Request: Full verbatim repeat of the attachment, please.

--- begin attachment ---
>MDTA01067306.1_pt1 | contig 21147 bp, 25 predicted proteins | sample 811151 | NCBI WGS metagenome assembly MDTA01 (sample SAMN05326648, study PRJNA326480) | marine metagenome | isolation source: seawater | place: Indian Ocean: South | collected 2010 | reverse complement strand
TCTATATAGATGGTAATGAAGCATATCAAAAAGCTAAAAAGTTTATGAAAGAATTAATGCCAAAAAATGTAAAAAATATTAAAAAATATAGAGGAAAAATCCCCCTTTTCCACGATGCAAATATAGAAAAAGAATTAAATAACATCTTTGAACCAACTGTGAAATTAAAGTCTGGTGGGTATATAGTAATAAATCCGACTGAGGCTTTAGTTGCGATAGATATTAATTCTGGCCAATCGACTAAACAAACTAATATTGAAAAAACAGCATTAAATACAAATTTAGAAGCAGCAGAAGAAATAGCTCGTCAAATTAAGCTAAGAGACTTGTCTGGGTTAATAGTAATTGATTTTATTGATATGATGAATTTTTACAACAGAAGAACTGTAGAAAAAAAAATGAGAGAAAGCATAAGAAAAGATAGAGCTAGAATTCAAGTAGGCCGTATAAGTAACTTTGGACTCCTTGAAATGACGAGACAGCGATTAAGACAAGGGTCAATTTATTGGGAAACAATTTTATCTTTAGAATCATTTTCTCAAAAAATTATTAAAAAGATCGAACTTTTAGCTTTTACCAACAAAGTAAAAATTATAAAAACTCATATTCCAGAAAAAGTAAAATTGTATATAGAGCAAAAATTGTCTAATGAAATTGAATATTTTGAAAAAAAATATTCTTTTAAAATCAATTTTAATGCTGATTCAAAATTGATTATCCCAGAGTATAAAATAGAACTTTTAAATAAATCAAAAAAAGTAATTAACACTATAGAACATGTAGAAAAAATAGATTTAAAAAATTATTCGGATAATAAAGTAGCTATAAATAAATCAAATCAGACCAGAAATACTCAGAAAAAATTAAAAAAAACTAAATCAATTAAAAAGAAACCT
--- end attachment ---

>MDTA01067306.1_pt1 | contig 21147 bp, 25 predicted proteins | sample 811151 | NCBI WGS metagenome assembly MDTA01 (sample SAMN05326648, study PRJNA326480) | marine metagenome | isolation source: seawater | place: Indian Ocean: South | collected 2010 | reverse complement strand
TCTATATAGATGGTAATGAAGCATATCAAAAAGCTAAAAAGTTTATGAAAGAATTAATGCCAAAAAATGTAAAAAATATTAAAAAATATAGAGGAAAAATCCCCCTTTTCCACGATGCAAATATAGAAAAAGAATTAAATAACATCTTTGAACCAACTGTGAAATTAAAGTCTGGTGGGTATATAGTAATAAATCCGACTGAGGCTTTAGTTGCGATAGATATTAATTCTGGCCAATCGACTAAACAAACTAATATTGAAAAAACAGCATTAAATACAAATTTAGAAGCAGCAGAAGAAATAGCTCGTCAAATTAAGCTAAGAGACTTGTCTGGGTTAATAGTAATTGATTTTATTGATATGATGAATTTTTACAACAGAAGAACTGTAGAAAAAAAAATGAGAGAAAGCATAAGAAAAGATAGAGCTAGAATTCAAGTAGGCCGTATAAGTAACTTTGGACTCCTTGAAATGACGAGACAGCGATTAAGACAAGGGTCAATTTATTGGGAAACAATTTTATCTTTAGAATCATTTTCTCAAAAAATTATTAAAAAGATCGAACTTTTAGCTTTTACCAACAAAGTAAAAATTATAAAAACTCATATTCCAGAAAAAGTAAAATTGTATATAGAGCAAAAATTGTCTAATGAAATTGAATATTTTGAAAAAAAATATTCTTTTAAAATCAATTTTAATGCTGATTCAAAATTGATTATCCCAGAGTATAAAATAGAACTTTTAAATAAATCAAAAAAAGTAATTAACACTATAGAACATGTAGAAAAAATAGATTTAAAAAATTATTCGGATAATAAAGTAGCTATAAATAAATCAAATCAGACCAGAAATACTCAGAAAAAATTAAAAAAAACTAAATCAATTAAAAAGAAACCT